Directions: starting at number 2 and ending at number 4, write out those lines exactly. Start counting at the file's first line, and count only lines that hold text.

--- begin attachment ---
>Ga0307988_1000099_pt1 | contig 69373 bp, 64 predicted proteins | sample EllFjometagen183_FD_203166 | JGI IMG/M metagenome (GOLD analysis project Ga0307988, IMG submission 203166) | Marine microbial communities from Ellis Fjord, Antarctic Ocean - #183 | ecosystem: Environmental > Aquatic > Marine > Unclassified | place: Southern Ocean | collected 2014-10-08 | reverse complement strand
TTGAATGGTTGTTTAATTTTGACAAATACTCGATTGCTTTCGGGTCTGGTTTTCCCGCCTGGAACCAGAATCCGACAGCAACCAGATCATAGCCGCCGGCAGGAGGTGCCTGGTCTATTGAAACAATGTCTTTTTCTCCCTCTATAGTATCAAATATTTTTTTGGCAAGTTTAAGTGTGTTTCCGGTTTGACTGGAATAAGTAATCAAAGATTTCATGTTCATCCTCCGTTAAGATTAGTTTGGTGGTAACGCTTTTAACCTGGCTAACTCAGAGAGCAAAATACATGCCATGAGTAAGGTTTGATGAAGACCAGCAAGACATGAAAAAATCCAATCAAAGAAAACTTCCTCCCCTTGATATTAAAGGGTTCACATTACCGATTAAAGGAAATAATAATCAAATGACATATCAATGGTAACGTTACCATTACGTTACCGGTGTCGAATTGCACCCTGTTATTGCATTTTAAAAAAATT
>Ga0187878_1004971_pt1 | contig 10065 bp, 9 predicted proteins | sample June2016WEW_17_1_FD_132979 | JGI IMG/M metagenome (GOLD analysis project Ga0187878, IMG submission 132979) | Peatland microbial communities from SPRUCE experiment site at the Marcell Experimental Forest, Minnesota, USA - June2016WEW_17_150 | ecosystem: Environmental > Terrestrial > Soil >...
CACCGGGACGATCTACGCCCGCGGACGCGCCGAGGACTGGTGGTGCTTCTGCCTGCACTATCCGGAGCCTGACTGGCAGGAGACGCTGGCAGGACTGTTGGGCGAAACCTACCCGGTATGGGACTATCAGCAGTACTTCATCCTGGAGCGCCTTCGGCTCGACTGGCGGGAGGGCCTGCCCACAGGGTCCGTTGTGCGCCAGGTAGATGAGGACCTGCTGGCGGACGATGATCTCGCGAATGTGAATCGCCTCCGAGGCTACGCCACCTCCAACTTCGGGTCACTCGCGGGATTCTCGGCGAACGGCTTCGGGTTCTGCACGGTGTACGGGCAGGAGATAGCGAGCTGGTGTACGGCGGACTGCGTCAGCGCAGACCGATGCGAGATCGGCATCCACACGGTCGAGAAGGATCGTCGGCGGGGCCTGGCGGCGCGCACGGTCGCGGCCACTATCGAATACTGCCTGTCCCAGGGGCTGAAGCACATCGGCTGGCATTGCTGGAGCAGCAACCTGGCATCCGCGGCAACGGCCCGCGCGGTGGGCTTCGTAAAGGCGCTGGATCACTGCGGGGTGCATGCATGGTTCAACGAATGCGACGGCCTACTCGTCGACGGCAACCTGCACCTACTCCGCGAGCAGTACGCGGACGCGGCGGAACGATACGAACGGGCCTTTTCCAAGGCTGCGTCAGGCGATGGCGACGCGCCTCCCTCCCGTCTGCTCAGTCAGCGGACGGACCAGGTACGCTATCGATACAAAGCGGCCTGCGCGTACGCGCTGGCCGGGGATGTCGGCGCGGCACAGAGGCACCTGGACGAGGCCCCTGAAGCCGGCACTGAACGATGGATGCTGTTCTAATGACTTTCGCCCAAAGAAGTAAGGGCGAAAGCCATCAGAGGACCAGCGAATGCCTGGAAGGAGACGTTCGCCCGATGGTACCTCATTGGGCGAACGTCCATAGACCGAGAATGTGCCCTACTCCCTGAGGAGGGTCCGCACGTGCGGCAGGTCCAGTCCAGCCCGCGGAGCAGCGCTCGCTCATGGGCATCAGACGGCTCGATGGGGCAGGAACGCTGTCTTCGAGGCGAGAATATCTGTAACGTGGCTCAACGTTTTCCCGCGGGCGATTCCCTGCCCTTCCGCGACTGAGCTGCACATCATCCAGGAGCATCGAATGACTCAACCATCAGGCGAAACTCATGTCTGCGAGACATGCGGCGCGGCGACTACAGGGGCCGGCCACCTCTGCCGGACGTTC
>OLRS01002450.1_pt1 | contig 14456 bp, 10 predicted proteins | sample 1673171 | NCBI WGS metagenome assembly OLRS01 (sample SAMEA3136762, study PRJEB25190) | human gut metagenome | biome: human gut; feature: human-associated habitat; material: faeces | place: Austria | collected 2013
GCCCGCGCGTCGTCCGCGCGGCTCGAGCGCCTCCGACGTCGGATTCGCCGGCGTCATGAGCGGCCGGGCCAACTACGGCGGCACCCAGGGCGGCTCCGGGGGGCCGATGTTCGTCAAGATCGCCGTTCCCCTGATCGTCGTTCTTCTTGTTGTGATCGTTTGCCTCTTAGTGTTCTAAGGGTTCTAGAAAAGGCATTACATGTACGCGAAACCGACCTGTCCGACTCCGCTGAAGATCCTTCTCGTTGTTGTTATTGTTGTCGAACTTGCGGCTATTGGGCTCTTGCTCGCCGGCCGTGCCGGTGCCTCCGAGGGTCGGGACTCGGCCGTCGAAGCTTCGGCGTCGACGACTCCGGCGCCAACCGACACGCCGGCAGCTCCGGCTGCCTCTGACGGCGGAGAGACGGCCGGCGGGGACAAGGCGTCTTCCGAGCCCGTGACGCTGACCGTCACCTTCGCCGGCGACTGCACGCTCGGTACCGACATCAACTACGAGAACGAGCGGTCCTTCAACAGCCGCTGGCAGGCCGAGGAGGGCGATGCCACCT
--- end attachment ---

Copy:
TTGAATGGTTGTTTAATTTTGACAAATACTCGATTGCTTTCGGGTCTGGTTTTCCCGCCTGGAACCAGAATCCGACAGCAACCAGATCATAGCCGCCGGCAGGAGGTGCCTGGTCTATTGAAACAATGTCTTTTTCTCCCTCTATAGTATCAAATATTTTTTTGGCAAGTTTAAGTGTGTTTCCGGTTTGACTGGAATAAGTAATCAAAGATTTCATGTTCATCCTCCGTTAAGATTAGTTTGGTGGTAACGCTTTTAACCTGGCTAACTCAGAGAGCAAAATACATGCCATGAGTAAGGTTTGATGAAGACCAGCAAGACATGAAAAAATCCAATCAAAGAAAACTTCCTCCCCTTGATATTAAAGGGTTCACATTACCGATTAAAGGAAATAATAATCAAATGACATATCAATGGTAACGTTACCATTACGTTACCGGTGTCGAATTGCACCCTGTTATTGCATTTTAAAAAAATT
>Ga0187878_1004971_pt1 | contig 10065 bp, 9 predicted proteins | sample June2016WEW_17_1_FD_132979 | JGI IMG/M metagenome (GOLD analysis project Ga0187878, IMG submission 132979) | Peatland microbial communities from SPRUCE experiment site at the Marcell Experimental Forest, Minnesota, USA - June2016WEW_17_150 | ecosystem: Environmental > Terrestrial > Soil >...
CACCGGGACGATCTACGCCCGCGGACGCGCCGAGGACTGGTGGTGCTTCTGCCTGCACTATCCGGAGCCTGACTGGCAGGAGACGCTGGCAGGACTGTTGGGCGAAACCTACCCGGTATGGGACTATCAGCAGTACTTCATCCTGGAGCGCCTTCGGCTCGACTGGCGGGAGGGCCTGCCCACAGGGTCCGTTGTGCGCCAGGTAGATGAGGACCTGCTGGCGGACGATGATCTCGCGAATGTGAATCGCCTCCGAGGCTACGCCACCTCCAACTTCGGGTCACTCGCGGGATTCTCGGCGAACGGCTTCGGGTTCTGCACGGTGTACGGGCAGGAGATAGCGAGCTGGTGTACGGCGGACTGCGTCAGCGCAGACCGATGCGAGATCGGCATCCACACGGTCGAGAAGGATCGTCGGCGGGGCCTGGCGGCGCGCACGGTCGCGGCCACTATCGAATACTGCCTGTCCCAGGGGCTGAAGCACATCGGCTGGCATTGCTGGAGCAGCAACCTGGCATCCGCGGCAACGGCCCGCGCGGTGGGCTTCGTAAAGGCGCTGGATCACTGCGGGGTGCATGCATGGTTCAACGAATGCGACGGCCTACTCGTCGACGGCAACCTGCACCTACTCCGCGAGCAGTACGCGGACGCGGCGGAACGATACGAACGGGCCTTTTCCAAGGCTGCGTCAGGCGATGGCGACGCGCCTCCCTCCCGTCTGCTCAGTCAGCGGACGGACCAGGTACGCTATCGATACAAAGCGGCCTGCGCGTACGCGCTGGCCGGGGATGTCGGCGCGGCACAGAGGCACCTGGACGAGGCCCCTGAAGCCGGCACTGAACGATGGATGCTGTTCTAATGACTTTCGCCCAAAGAAGTAAGGGCGAAAGCCATCAGAGGACCAGCGAATGCCTGGAAGGAGACGTTCGCCCGATGGTACCTCATTGGGCGAACGTCCATAGACCGAGAATGTGCCCTACTCCCTGAGGAGGGTCCGCACGTGCGGCAGGTCCAGTCCAGCCCGCGGAGCAGCGCTCGCTCATGGGCATCAGACGGCTCGATGGGGCAGGAACGCTGTCTTCGAGGCGAGAATATCTGTAACGTGGCTCAACGTTTTCCCGCGGGCGATTCCCTGCCCTTCCGCGACTGAGCTGCACATCATCCAGGAGCATCGAATGACTCAACCATCAGGCGAAACTCATGTCTGCGAGACATGCGGCGCGGCGACTACAGGGGCCGGCCACCTCTGCCGGACGTTC